Editor’s Note: Missioner-in-training Catherine Sullivan shares her experiences of community life and how living with 12 other people has impacted her. 

The two most talked-about aspects of our Formation are classes and volunteering. But what has been most formative for me during this process is living in intentional community.

As many people know, Saint Francis was no hermit. He had brothers and they lived in community together. As Franciscan missioners, we are asked to do the same.

There are 13 of us living together at the Casa San Salvador. We come from all over the US with very different histories and experiences. Despite our differences, we have become a close-knit family unit.

Our act of intentional community living does not merely consist of living under the same roof. We have morning and evening prayer together, we clean, shop, and cook together, and eat dinners together at least five nights a week.

Fellow missioner Allison working on homemade pizzas for dinner

Fellow missioner Allison working on homemade pizzas for dinner

It was not long before stories were shared, guards were let down, and the community began to take on the feeling and the warmth of ‘family.’

The concept of ‘home’ has always been a difficult one for me to grasp. My family travelled a lot, so no specific solid structure was ‘home.’ The only constant was the strong relationships I had with my siblings and my parents. So ‘home’ for me, has always been wherever there is family.

I did not expect to call the Casa ‘home.’ I expected to feel homesickness that would stay in my gut, small but present, throughout formation and even my time on mission. This community has completely changed that expectation for me.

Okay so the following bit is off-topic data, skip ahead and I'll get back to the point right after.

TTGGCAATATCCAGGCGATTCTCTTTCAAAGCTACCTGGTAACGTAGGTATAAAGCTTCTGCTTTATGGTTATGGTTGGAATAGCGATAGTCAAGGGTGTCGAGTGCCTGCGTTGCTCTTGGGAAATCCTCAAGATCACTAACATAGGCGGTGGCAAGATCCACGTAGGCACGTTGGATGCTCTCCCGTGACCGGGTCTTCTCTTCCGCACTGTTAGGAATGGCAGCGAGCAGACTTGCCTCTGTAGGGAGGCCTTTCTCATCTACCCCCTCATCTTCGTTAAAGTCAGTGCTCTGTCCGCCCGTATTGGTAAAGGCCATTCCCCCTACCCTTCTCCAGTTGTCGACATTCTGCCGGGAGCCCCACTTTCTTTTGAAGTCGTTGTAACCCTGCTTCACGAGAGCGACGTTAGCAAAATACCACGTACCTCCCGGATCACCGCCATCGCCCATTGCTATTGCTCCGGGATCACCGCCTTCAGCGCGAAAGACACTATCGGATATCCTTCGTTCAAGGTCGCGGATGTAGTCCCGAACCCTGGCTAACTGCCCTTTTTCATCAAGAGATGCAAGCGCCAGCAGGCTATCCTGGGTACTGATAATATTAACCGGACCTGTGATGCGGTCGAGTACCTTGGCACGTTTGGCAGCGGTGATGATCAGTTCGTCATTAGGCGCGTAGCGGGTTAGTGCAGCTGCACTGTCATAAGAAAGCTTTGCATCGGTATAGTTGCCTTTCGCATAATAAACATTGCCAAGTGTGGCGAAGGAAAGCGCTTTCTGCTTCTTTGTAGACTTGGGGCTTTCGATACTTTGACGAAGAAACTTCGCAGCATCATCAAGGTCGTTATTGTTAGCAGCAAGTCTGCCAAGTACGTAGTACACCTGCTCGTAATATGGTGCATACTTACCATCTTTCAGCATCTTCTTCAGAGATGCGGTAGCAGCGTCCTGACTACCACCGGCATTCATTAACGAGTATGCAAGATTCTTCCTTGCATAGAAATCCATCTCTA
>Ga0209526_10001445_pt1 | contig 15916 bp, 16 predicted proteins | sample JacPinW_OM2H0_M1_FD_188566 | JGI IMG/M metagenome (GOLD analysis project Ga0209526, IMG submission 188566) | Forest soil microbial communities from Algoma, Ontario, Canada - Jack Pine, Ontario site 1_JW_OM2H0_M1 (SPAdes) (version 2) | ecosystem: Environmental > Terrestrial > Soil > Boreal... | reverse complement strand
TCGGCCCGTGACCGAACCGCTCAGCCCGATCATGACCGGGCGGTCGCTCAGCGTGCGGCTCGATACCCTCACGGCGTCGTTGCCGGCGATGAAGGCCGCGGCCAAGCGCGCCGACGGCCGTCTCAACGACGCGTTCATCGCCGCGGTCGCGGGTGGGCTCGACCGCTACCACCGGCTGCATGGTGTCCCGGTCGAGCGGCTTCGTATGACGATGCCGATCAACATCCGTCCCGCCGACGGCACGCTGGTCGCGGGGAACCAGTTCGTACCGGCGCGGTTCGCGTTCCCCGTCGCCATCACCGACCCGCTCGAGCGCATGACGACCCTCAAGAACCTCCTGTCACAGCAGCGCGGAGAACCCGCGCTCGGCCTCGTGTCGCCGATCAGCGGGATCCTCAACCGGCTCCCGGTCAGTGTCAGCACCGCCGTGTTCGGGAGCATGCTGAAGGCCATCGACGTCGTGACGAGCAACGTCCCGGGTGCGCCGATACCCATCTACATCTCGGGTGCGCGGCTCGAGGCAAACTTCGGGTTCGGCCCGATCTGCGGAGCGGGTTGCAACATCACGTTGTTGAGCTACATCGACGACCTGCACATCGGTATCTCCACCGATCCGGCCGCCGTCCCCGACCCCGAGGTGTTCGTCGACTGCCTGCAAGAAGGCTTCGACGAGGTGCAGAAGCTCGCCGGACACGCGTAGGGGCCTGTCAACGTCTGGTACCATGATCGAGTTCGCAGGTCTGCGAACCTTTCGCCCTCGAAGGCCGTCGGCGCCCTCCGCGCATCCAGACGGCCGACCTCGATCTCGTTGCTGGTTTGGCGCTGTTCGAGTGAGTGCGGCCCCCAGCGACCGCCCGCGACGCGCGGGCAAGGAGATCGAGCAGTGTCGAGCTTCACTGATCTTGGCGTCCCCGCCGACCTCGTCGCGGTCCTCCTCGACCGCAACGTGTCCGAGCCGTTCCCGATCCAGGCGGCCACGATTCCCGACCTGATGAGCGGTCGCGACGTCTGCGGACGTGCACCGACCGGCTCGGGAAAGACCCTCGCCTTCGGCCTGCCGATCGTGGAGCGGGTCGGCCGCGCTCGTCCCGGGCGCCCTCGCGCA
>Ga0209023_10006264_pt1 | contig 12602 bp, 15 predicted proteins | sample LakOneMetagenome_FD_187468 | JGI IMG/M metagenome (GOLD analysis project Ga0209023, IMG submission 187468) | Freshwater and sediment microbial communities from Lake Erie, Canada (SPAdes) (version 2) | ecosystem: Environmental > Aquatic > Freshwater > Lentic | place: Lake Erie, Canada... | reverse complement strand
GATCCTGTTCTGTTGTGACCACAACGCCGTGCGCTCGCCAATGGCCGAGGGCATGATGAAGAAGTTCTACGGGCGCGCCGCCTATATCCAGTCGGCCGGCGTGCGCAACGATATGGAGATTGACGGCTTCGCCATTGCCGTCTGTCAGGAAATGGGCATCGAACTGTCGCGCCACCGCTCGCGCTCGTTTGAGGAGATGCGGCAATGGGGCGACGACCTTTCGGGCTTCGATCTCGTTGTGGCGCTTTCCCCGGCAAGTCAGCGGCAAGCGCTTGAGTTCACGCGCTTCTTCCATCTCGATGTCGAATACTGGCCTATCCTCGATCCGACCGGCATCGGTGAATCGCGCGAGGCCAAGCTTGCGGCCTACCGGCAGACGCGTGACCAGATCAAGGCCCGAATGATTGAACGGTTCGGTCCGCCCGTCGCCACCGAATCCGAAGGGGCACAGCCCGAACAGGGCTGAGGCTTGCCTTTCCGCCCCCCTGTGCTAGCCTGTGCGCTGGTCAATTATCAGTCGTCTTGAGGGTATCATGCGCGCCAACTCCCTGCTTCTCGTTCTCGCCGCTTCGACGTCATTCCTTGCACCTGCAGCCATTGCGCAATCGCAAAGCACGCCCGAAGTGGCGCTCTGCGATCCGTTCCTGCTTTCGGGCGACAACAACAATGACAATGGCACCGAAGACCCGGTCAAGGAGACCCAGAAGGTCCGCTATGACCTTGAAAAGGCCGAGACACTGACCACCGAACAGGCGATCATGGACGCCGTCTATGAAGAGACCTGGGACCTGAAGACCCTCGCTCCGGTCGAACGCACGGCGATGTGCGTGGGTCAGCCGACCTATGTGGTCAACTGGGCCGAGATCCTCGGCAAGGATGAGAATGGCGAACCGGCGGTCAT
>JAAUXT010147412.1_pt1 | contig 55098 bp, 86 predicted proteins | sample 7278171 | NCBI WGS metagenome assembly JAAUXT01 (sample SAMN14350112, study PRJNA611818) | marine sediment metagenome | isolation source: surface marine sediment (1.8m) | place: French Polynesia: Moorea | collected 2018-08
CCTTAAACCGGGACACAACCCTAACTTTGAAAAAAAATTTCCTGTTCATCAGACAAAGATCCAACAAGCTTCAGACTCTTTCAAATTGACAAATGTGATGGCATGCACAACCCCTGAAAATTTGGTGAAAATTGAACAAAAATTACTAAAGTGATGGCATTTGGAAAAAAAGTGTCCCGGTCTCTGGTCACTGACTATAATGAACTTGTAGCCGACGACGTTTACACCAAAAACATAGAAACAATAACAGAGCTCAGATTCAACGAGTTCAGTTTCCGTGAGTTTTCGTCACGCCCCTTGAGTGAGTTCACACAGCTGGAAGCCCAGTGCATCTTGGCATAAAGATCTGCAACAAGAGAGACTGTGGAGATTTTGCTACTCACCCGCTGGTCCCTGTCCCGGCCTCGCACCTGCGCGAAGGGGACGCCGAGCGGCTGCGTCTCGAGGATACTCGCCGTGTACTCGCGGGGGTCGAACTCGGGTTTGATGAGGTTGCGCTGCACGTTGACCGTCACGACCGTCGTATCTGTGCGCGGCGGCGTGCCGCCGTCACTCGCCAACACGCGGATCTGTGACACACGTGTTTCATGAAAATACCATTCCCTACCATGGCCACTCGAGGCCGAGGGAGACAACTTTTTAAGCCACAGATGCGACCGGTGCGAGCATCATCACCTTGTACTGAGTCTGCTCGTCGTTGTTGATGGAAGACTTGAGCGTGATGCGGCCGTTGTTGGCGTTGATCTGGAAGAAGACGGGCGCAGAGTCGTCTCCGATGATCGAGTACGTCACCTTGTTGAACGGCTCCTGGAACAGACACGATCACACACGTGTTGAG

I have found family here at the Casa. And since ‘family’ is ‘home’ for me, I have realized that I am ‘home’ here at the Casa, and I will be ‘home’ on mission. Through this community, God has opened my eyes to the comfort and familial aspect of intentional community.

There is no obligation to spend time with one another, but we have become such a close-knit group that often we just like to sit with one another.

Our dining room has been host to many community experiences. It has been a stage for Charades, a movie theater, a dance floor, a napping ground, and a safe place for deep conversations about family, difficulties, and our similar but different foundations in the Catholic Church.

Catherine and development associate Sarah Sokora dancing in the store

Catherine and development associate Sarah dancing in the store

Lately, the community has become obsessed with the daily Washington Post crossword puzzles. We have taken to gathering around the dining room table, all huddled around the puzzle of the day, and we have found that we can’t leave until the puzzle is completed.

Intentional community living also takes patience. It means being honest about any issue that may emerge, whether that comes in the form of someone playing Christmas music in early September (mia colpa) or someone wanting some alone time away from the group. With an atmosphere of honesty and openness, tension is rare and a calm that fosters relationships emerges.

I did not expect to become so invested in 12 new people when I arrived. Three months seemed too short of a time to form real bonds. Yet as the end of formation and the start of our mission work comes closer, there is a weight in my heart at the thought of saying goodbye to this community that has made strangers my ‘family,’ and a house my ‘home.’